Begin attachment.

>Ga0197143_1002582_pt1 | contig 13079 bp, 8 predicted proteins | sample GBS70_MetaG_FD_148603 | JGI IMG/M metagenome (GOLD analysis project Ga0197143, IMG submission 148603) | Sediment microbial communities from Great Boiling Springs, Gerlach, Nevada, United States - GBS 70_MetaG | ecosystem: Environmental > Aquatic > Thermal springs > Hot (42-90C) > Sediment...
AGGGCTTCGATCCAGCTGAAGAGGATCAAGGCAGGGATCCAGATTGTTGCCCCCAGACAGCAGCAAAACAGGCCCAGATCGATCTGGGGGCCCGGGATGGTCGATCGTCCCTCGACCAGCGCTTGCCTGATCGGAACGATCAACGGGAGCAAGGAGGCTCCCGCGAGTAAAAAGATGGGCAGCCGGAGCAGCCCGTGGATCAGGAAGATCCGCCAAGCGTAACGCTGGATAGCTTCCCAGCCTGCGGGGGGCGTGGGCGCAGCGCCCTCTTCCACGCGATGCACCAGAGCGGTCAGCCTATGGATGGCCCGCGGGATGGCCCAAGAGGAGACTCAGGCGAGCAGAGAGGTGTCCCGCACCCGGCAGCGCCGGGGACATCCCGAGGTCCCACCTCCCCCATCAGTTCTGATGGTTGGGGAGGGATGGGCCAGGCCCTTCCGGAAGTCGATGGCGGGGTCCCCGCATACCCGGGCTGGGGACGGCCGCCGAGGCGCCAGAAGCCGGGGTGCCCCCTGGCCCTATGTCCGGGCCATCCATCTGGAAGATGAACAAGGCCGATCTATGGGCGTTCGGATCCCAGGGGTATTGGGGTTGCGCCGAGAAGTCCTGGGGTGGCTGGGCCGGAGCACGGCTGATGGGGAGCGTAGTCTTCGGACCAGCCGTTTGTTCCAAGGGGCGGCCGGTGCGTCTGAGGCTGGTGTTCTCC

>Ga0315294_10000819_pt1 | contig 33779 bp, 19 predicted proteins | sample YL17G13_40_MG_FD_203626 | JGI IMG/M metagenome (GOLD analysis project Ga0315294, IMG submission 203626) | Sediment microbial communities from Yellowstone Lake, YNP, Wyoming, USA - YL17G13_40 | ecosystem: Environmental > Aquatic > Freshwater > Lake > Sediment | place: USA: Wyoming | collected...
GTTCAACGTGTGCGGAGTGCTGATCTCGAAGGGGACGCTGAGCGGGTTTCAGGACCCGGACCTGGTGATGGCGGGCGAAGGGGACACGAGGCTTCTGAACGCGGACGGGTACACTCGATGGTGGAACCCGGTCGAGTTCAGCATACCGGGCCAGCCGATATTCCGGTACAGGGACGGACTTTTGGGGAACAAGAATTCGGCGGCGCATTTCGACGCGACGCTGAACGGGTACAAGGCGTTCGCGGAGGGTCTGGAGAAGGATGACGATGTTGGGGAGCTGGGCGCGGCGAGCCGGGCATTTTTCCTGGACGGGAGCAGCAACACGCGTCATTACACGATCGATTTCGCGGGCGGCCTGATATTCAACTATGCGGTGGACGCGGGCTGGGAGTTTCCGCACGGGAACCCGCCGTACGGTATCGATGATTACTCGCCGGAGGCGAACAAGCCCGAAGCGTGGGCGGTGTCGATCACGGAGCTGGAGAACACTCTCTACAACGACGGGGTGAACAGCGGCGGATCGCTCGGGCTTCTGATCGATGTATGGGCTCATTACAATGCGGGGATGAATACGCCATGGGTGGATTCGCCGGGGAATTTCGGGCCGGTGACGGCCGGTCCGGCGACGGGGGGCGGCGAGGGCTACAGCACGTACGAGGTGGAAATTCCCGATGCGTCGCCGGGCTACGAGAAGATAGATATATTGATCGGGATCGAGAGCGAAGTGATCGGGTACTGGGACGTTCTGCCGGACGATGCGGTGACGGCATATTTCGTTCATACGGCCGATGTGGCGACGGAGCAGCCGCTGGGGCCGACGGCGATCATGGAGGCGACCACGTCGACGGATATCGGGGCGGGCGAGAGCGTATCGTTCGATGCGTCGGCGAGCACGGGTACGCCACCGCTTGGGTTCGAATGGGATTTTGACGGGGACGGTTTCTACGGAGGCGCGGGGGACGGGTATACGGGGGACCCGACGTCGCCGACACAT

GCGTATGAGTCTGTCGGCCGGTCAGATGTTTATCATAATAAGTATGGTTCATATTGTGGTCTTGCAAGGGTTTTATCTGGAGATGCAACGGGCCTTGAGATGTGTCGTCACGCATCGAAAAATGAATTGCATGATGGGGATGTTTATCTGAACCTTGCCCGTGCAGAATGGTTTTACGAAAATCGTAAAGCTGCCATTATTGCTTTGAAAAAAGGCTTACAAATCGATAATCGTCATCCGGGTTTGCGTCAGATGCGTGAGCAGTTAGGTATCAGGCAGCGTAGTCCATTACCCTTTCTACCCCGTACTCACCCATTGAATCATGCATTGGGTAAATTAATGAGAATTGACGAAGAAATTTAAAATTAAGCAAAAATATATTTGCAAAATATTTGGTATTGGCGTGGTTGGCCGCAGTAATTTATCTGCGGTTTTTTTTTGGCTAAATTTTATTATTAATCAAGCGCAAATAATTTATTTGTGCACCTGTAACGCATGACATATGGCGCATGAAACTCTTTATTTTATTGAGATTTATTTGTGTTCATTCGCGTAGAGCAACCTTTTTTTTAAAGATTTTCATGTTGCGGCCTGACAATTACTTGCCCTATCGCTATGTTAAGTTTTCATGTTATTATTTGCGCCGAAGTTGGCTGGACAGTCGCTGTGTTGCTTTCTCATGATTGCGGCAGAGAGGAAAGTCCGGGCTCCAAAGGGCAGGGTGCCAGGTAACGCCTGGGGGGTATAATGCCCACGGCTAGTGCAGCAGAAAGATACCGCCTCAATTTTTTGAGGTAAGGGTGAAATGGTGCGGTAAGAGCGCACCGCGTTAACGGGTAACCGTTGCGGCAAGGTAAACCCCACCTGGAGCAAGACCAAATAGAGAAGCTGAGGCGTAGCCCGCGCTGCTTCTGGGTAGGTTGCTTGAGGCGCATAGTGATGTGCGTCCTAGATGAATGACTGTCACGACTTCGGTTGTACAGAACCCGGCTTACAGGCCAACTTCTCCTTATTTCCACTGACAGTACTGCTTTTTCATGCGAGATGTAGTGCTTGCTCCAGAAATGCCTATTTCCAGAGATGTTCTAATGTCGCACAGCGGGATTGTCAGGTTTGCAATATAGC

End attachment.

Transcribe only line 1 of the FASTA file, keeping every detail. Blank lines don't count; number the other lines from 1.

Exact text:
>Ga0197143_1002582_pt1 | contig 13079 bp, 8 predicted proteins | sample GBS70_MetaG_FD_148603 | JGI IMG/M metagenome (GOLD analysis project Ga0197143, IMG submission 148603) | Sediment microbial communities from Great Boiling Springs, Gerlach, Nevada, United States - GBS 70_MetaG | ecosystem: Environmental > Aquatic > Thermal springs > Hot (42-90C) > Sediment...